optimise the weights over some
future simulations, using a Monte
Carlo technique, but such a proposal
only changes the method, not the
approach to estimating an appropriate
liability benchmark. Chart 2
shows how liabilities evolved from
1999-2005 with changes in interest
rates, and chart 3 demonstrates the
close tracking of the portfolio of
swaps over this period.
There are other caveats; sometimes
such an optimisation can provide
negative weights to certain swap
maturities (eg, the 12-month or oneyear
recommended allocation) and
sophisticated clients can see this as
either a short position or a forward
starting swap. This is a very simple
portfolio to monitor and track and
mark-to-market as frequently as
other assets. Effectively, one can now
track, on an intra-year basis, the
annualised growth in the surplus as
the difference between the annualised
return on assets minus the
annualised return on liabilities.
An additional benefit of using the
swap-based approach is that very little
capital is required to hedge the
investable liability index through
swaps or other derivative instruments.
Many pension funds mandate setting
aside capital for hedging liabilities
(through fixed-income investments)
or return generation (through equity
or alternative investments). Then,
because they feel there is a leverage
constraint (ie, the weights allocated to
these instruments have to add up to
100%), they act as if there is tension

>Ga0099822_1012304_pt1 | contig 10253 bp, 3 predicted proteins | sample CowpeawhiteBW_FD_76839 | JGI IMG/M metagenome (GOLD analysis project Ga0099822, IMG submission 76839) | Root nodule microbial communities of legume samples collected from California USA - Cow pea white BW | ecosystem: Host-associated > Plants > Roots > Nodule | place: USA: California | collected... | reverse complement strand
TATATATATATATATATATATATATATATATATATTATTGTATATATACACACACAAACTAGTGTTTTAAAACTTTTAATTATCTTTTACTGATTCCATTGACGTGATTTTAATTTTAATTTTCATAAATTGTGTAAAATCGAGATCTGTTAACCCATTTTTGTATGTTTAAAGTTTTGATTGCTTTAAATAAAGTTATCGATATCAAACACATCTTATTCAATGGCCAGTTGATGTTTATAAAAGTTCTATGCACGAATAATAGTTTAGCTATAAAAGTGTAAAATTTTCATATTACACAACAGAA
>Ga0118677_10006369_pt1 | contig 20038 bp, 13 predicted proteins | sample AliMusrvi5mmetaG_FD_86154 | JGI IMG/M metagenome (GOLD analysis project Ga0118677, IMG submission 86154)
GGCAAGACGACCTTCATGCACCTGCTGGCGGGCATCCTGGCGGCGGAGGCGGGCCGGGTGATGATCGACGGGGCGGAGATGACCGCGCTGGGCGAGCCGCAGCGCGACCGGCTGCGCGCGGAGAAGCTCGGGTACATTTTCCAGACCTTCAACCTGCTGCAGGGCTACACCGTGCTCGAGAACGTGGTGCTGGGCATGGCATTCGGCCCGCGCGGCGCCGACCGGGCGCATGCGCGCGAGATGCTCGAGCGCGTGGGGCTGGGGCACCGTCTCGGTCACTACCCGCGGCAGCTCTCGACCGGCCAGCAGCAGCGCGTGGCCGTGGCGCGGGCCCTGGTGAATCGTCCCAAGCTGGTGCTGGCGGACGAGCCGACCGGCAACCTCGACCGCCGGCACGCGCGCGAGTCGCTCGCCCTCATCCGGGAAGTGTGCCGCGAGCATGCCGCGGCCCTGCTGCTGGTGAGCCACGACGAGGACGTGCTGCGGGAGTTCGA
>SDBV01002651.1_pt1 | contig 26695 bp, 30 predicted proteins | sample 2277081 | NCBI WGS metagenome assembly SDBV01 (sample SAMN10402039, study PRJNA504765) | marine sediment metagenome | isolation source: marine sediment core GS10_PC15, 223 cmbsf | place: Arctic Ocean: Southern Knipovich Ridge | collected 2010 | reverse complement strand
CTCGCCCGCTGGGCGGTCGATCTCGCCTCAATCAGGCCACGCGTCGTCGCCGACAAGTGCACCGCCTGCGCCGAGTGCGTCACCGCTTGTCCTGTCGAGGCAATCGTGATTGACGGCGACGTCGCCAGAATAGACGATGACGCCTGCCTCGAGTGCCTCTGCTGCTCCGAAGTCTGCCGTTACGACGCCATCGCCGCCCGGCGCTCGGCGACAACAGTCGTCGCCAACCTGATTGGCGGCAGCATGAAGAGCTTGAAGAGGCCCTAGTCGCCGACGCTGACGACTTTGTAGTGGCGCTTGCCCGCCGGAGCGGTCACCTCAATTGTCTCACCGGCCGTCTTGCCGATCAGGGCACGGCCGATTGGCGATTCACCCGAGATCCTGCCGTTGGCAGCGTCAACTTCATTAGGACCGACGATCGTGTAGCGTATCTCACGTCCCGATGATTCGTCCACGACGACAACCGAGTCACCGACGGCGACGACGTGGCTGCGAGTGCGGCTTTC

between these objectives. Of course,
this is not the case. The real concern
should be overall funding risk, and the
ability to effectively hedge liabilities
with derivatives is an attractive proposition
that frees up capital for return
generation.
This note set out to demonstrate
how innovative pension plans can
convert actuarial projections of pension
benefits into an appropriate
investable benchmark, allowing plan
sponsors a better measure of the performance
of their liabilities (and
assets) on an intra-year basis.
In future notes we extend our Metalektro
case to explain how one can
control a €17bn portfolio in a very
cost efficient way by using advanced
web-enabled techniques. In the past
three and a half years, PME has used
this approach to ensure one of the
highest returns of all Dutch pension
funds, which include over 800 pension
funds, in a very competitive market.
More important, using this
approach of tracking liabilities effectively
has allowed PME to control
and improve its overall solvency.
Jan Willem Stuijvenberg is founder
of Stuijvenberg Financial Services
and Arun Muralidhar is chairman of
Mcube Investment Technologies